Ultimately, Asylus hopes operators will position its technology as the gateway for all video traffic onto the 3G network, offering up an application programming interface (API) all content service providers hook into, Pasquale said. “The carrier has to take control of this data,” Pasquale said. “They can’t just leave it up to the best intentions of the video providers.”

ByteMobile: As-Needed Congestion Management

ByteMobile is taking a broader view of optimization: rather than optimizing all traffic, ByteMobile’s Unison platform tinkers with the application data stream only when needed based on the real-time conditions of the network. If a cellsite is clear, and there’s no congestion in the backhaul or core networks, why mess with the application, asks Joel Brand, vice president of product management for ByteMobile. But if the network is even slightly congested, Unison can start removing extraneous bits from the data stream to smooth out the flow of applications across the network.

“What makes us different is we’re actually terminating TCP,” Brand said. “We have visibility into congestion all the way to the individual user.” If a customer is in an uncrowded cell streaming video, the ByteMobile platform allows full video quality to go forward unabated. “But as soon as we start seeing congestion we start removing frames,” Brand said. “We can do dynamic rate-shaping based on the current conditions of the network.

ByteMobile is focused on more than just video, though. It utilizes various techniques depending on the application. For large file transfers, it will throttle back throughput, slowing down the download until network conditions improve, at which point the channel opens back up. For any kind of multimedia streaming , Unison will send the data only at the rate it is rendered, preventing buffering from consuming unnecessary capacity at the front-end of the stream. One particular bandwidth-hungry app is the auto-update, or the process by which phones bring down and install new versions of applications.The proliferation of apps has created a huge increase of auto-updates, which fly through the network at all hours of the day, regardless of network conditions, Brand said. But since an update isn’t being immediately accessed by a user, there is no time sensitivity to its delivery, allowing ByteMobile to spread updates over several minutes or even hours during peak use times.

Brand estimated that ByteMobile’s optimization techniques can be applied to 90% of all application traffic, adding as much as two-fold increase in capacity to the network. The remaining 10% is stuff operators don’t want to touch anyway, such as enterprise VPNS and VoIP, Brand said. The nice thing about the solution is it effects everyone equally—when the network is overloaded everyone’s video quality goes down and everybody’s download speeds slow—it doesn’t discriminate against any application. The exceptions would be services the carrier offers directly to the customer, which it can prioritize, or premium data plans, which give certain customers the right-of-way for their applications.

Optimization versus Open Access

Though operators have started talking about the need to optimize applications, they’ve been relatively quiet about whether they plan to do the dirty work themselves. Aylus hasn’t announced any customers for its Media Switch, though it has revealed it is deploying the transcoding platform for with an unnamed Tier 1 US operator for the purposes of video optimization. ByteMobile has hundreds of customers around the world for its mobile Internet servers and gateways, including Vodafone (NYSE:VOD), T-Mobile (NYSE:DT), Sprint (NYSE:S) and parts of Verizon Wireless’ (NYSE:VZ, NYSE:VOD), but the vendor cannot say if those operators are using the platform specifically for application optimization.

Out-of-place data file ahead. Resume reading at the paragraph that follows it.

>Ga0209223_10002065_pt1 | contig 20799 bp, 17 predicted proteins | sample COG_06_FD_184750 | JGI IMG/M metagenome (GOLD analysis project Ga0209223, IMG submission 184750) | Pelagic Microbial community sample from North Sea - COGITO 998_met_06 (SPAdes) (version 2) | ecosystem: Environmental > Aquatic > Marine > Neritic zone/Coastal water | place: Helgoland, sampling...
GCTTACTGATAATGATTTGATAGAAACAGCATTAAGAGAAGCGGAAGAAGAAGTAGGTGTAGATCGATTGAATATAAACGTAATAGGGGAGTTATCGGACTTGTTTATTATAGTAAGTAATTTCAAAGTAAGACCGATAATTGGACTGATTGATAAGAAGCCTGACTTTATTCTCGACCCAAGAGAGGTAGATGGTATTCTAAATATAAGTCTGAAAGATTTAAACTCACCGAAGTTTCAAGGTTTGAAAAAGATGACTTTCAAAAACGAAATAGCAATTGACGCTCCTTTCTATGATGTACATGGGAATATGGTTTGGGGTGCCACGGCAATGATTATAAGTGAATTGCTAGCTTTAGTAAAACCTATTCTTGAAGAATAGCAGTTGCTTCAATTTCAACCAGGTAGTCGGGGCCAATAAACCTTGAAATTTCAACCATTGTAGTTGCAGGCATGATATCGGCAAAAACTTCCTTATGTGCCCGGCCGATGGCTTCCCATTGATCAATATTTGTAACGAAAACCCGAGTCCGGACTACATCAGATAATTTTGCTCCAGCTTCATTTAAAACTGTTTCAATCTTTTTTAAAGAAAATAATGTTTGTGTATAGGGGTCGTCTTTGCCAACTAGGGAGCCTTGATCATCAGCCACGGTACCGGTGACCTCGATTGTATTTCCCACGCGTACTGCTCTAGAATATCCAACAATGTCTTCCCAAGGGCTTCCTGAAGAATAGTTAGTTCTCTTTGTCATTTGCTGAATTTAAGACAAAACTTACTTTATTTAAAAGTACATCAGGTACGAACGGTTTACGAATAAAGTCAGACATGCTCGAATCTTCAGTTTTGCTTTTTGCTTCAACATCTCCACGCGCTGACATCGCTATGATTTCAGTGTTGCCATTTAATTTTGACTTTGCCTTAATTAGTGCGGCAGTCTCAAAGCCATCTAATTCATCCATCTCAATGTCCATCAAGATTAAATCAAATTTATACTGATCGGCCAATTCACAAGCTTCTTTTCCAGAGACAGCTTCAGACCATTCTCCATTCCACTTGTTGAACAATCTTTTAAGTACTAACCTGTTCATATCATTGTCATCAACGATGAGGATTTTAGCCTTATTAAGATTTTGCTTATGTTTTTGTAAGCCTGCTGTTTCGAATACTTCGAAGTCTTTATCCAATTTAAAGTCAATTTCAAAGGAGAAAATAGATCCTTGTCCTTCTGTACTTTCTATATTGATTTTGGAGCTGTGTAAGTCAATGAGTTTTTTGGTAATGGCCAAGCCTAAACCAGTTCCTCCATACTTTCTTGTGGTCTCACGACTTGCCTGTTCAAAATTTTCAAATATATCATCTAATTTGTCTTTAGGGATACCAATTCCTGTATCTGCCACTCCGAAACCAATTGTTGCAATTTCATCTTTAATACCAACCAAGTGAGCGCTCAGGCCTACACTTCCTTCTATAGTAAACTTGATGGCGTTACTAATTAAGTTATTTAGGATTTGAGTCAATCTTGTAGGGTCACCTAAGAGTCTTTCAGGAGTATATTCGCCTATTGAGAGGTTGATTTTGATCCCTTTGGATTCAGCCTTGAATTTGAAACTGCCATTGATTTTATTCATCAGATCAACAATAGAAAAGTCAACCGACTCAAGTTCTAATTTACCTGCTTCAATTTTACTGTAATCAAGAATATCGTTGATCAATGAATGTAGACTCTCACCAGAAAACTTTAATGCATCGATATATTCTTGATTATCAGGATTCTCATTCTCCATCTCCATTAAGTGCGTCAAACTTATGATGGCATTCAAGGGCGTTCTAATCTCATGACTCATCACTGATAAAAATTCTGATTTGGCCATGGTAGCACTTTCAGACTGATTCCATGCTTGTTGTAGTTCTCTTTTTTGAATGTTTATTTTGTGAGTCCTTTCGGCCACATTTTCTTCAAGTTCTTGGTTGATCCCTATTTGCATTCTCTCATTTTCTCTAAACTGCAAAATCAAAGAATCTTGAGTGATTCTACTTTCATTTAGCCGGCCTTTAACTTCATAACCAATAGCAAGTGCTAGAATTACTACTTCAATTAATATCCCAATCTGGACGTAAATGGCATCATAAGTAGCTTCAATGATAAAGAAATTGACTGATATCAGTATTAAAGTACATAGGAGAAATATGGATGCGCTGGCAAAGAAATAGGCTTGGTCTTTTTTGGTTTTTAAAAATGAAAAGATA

If they do choose to embrace optimization and traffic shaping, operators do have an ace in the hole: they can deny or restrict access to content that isn’t optimized. AT&T already does this with the iPhone, selecting favored multimedia providers such as Pandora and Slingbox to stream over its 3G network, while restricting other applications to the iPhone’s WiFi radio. It just made a similar deal with Netflix (NASDAQ:NFLX) for the iPad. Whether that favored-apps status was conferred because the providers agreed to optimize their apps, or because of a business arrangement, or both, remains to be seen.

While AT&T can pick and choose applications, operators may not have the choice in the future if net neutrality and open networks initiatives take hold. Verizon Wireless recently entered into a partnership with Skype, giving the VoIP provider access to its CDMA voice network although not its 3G data network. But it won’t have the choice for 4G. The 700 MHz spectrum it’s building its long-term evolution network comes with an open access requirement. VZW may not be able to discriminate against specific service providers, but it might still be able to impose optimization requirements as long as it imposes them universally. Verizon has interpreted open access as meaning it must allow any application so long as it doesn’t harm the network. It could make the argument that raw unoptimized traffic ultimately is harmful.

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© 2014 Penton Media Inc.